The Bermuda National Gallery is the ideal introduction to the visual arts and culture in Bermuda. It is the home of the national art collection, showing both Bermuda and world art and is at the centre of the island’s thriving arts scene.
The museum has a diverse collection and exhibition programme of past and present works by local and international artists that tells Bermuda’s history through its fine and decorative arts as well as reflecting Bermuda’s varied multicultural heritage.
The museum opened in 1992 with a core collection works by European masters c.1500 – 1850 including Gainsborough, Reynolds and Murillo donated by Hereward Watlington.
In addition to the Watlington Collection, other permanent collections include the African Collection (African figures, masks and royal regalia), the Contemporary Collection of 20th century work, the Photography Collection (a selection of black and white photographs by Bermudian international photojournalist Richard Saunders) and the Print Collection (which includes Hale Woodruff linocuts depicting powerful images of African-American life).
Throughout the year the gallery hosts an exciting programme of temporary exhibitions. In even years it is the venue for the Bacardi Limited Biennial, a juried exhibition of contemporary art.
The gallery is open 10 am to 4 pm on weekdays and from 10 am until 2 pm on Saturdays. It is closed on Sundays and national holidays.
A $5 admission charge was introduced in January 2015. Free guided tours are offered every Thursday commencing at 10.30 am.
The Bermuda National Gallery boasts one of the most active events programmes on the island. There are free lunchtime lectures every Wednesday (12.30 to 1.30 pm) and evening lectures by visiting art historians, curators etc. Check the calendar of the official website for the latest listings and ticket information.
The gallery is situated on the second floor of the City Hall, on Church Street in the centre of Hamilton. If you are arriving by bus just exit the Central Terminal and turn right. Visitors arriving by ferry should leave Hamilton Ferry Terminal and walk up Queen Street until they reach Church Street. There are numerous parking spaces for mopeds in the immediate vicinity.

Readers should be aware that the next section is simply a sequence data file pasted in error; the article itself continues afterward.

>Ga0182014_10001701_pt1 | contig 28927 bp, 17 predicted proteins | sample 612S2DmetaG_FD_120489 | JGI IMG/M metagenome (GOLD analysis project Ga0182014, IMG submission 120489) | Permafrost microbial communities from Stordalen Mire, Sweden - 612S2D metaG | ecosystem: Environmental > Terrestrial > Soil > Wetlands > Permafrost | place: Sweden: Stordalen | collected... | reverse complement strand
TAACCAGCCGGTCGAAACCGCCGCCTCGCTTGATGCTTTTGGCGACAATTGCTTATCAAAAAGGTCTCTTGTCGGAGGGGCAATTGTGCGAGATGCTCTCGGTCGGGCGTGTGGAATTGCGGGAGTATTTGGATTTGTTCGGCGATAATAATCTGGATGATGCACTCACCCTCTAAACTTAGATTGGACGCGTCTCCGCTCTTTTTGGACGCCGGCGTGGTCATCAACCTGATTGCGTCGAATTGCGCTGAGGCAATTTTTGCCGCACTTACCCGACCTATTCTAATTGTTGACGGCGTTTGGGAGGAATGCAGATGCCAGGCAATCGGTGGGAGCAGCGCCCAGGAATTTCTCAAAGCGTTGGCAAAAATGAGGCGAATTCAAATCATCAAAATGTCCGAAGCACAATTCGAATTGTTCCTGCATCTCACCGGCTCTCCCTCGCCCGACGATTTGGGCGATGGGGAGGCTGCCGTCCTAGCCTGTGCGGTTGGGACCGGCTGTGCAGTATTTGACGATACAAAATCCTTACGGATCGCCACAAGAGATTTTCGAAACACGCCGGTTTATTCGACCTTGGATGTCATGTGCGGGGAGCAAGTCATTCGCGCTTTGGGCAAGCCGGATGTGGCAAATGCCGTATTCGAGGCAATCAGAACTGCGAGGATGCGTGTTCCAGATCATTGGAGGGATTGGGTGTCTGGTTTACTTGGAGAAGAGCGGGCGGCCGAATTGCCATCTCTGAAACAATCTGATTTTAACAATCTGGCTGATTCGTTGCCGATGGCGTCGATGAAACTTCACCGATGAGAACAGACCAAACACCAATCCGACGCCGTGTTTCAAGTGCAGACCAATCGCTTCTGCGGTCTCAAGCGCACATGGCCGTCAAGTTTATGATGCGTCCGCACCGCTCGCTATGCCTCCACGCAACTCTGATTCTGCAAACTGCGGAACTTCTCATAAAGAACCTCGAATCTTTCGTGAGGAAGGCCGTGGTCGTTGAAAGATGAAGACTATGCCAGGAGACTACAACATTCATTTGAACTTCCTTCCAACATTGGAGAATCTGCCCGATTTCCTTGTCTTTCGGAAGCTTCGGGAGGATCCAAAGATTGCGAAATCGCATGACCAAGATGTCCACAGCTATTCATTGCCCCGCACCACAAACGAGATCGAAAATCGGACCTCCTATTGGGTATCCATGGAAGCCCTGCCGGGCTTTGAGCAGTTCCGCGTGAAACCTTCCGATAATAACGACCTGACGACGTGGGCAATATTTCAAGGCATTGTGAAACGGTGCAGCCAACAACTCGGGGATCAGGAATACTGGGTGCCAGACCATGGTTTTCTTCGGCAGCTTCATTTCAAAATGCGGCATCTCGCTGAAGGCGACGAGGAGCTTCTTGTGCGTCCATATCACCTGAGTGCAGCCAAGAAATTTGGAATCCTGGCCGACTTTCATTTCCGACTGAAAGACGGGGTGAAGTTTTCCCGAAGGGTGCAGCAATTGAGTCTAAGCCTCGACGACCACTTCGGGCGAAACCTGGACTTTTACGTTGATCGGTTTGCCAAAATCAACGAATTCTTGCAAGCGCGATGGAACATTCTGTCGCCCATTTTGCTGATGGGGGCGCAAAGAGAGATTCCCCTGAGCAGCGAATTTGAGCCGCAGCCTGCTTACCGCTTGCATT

Reviews and Additional Information
The Bermuda National Gallery have introduced a $5 entry fee for non-members. Entry was previously free.
You’ll enjoy it here so long as you don’t go with expectations of it being something like the Metropolitan Museum of Art. It was an interesting enough place to spend an hour on a tour of Hamilton.
I visited this gallery in summer 2013. It’s free to enter so that put me in a good mood. It’s not a huge gallery, but I wasn’t expected it to be. After all it’s not the main gallery in New York but the national gallery of a small island. Nevertheless, I enjoyed my time there and it was a good place to spend an hour. There was a very interesting photography exhibition exploring poverty and other social issues around the world and, somewhat surprisingly, in Bermuda too. If you’re in Hamilton, I’d thoroughly recommend it. The gallery is situated in the large white building next to the bus terminal. I didn’t see any signs, so you wouldn’t know it was there otherwise.
The gallery is a welcomed respite from the heat in the city. The art is historical, interesting and when we saw the Biennial, some works were quite provocative. The sculpture park is nearby too.
The gallery is just next to the bus station. There’s some delightful water fountains and sculptures out front.